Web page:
Earth Analog Records/Polyvinyl, 2020

REVIEW BY: Pete Crigler


Well, here’s a surprise. Twenty-two years after the release of their last album, the brilliant Downward Is Heavenward, Illinois’ Hum has dropped a surprise new album, the nine song Inlet. Now if you’re only familiar with them because of “Stars,” a great track from 1995, there may not be much here to entertain you. The tracks here are dark, lo-fi and very dirty sounding. my_heart_sings_the_harmony_web_ad_alt_250

Opening cut “Waves” sounds the closest to the band’s early work. There has been some criticism of the way the album is mixed, particularly with the sound of drummer Bryan St. Pere, but to these ears, everything sounds fine. The band comes through loud and clear and the song ends up coming off just majestically and almost orchestral in its tone and sound. Simply speaking, this is one of the most surprising and effective records I’ve heard all year.

The riffs in the nearly nine-minute “Desert Rambler” are so damn effective they almost tug at your soul. It’s definitely a top contender for song of the year. It’s almost impossible to describe how great a feeling it is to have a band like this, whose reputation has only grown exponentially larger since their late ‘90s breakup, to have material that is this compelling and rich. It just doesn’t happen with a lot of ‘90s alt rock bands, so for Hum to have been making music this powerful in secret makes the album all the more unique.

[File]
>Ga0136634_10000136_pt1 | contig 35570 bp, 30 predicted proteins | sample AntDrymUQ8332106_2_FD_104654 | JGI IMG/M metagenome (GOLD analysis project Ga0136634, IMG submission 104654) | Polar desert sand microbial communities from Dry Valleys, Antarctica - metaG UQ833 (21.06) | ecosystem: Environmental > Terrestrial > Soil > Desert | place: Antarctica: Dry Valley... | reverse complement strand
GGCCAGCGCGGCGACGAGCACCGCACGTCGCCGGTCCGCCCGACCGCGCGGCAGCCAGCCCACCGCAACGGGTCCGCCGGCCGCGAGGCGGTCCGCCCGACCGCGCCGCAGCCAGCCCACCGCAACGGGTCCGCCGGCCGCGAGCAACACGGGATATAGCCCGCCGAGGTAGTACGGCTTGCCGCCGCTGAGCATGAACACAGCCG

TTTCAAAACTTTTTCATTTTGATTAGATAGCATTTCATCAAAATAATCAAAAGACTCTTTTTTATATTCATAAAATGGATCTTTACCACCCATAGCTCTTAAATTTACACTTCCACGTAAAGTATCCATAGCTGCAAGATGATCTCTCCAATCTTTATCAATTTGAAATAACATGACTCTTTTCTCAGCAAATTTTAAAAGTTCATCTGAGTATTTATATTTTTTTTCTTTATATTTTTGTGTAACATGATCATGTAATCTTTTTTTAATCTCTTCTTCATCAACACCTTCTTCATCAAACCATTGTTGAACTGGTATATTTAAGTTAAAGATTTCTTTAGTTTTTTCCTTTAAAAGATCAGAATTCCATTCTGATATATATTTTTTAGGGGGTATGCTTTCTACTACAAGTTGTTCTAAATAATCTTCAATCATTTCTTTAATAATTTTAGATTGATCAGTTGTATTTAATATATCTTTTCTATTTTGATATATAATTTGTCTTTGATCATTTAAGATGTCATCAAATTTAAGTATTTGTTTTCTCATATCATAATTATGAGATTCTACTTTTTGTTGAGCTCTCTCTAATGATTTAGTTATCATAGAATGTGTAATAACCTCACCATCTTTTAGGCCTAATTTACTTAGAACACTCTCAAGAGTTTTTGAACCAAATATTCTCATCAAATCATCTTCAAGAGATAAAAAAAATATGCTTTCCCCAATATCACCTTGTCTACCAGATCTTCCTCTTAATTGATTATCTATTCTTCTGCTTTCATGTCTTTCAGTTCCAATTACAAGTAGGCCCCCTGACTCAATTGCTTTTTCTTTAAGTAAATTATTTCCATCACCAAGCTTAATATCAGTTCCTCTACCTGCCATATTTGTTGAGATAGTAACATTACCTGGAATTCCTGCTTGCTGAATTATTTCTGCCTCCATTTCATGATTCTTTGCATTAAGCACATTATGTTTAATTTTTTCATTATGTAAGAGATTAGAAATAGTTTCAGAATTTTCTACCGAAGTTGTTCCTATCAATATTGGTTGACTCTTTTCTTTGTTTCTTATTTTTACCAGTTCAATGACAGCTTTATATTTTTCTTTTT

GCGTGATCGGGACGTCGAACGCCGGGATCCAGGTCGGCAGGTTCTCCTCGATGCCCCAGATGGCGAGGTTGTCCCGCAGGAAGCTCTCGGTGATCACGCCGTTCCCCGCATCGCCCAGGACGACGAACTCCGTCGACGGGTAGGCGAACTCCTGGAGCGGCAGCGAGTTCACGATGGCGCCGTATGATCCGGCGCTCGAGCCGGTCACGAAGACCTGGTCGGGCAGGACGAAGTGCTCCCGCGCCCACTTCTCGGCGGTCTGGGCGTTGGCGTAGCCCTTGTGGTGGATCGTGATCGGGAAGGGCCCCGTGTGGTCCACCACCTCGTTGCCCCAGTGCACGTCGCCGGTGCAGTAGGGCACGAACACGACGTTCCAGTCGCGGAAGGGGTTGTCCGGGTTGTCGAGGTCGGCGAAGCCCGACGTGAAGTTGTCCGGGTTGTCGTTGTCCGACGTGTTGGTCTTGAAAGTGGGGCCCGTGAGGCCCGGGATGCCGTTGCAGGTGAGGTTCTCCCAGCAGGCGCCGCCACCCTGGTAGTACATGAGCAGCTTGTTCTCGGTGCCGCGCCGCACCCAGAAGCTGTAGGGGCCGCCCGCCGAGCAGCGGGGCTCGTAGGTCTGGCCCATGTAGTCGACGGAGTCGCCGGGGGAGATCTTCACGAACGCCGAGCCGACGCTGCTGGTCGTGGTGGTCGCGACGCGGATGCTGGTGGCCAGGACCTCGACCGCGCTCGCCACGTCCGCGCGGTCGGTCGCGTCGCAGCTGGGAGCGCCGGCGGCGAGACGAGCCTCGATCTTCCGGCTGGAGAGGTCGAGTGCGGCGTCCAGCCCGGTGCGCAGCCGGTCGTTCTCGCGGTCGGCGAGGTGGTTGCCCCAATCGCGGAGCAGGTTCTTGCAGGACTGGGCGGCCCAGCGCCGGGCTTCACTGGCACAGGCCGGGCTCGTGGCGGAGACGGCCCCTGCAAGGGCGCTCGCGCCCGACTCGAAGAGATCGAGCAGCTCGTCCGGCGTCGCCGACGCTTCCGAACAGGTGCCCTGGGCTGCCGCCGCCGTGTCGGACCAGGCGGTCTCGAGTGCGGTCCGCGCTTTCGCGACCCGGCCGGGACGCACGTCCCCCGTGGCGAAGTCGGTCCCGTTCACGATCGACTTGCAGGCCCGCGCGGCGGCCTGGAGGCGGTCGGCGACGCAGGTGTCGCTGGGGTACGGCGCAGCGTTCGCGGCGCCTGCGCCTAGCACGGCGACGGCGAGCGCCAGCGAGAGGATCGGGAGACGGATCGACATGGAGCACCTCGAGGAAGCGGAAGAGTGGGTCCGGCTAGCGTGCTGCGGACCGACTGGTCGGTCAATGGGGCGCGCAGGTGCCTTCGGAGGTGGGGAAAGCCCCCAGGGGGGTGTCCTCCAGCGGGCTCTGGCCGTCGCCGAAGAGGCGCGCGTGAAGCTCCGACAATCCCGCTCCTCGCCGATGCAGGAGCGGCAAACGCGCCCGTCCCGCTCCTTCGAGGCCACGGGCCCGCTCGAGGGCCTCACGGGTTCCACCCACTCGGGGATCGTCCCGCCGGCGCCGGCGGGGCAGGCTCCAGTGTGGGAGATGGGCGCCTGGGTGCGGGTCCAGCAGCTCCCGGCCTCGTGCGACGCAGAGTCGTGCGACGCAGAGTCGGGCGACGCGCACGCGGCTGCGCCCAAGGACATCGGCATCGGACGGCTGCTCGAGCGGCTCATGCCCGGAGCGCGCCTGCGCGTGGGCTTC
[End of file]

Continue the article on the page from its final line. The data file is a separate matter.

All through the album, the guitars have gotten heavier than one might remember them. Just listen to “The Summoning” or “Cloud City” and all you take away from it is “Wow, this is some heavy shit.” It’s just great to see in a year filled with so much heartbreak, anger, and disgust that a band that hasn’t been fully active since 1998 can come back and release such a great record. At least in the music world, things seem a bit more stable.

Rating: A-

User Rating: Not Yet Rated


© 2020 Pete Crigler and The Daily Vault. All rights reserved. Review or any portion may not be reproduced without written permission. Cover art is the intellectual property of Earth Analog Records/Polyvinyl, and is used for informational purposes only.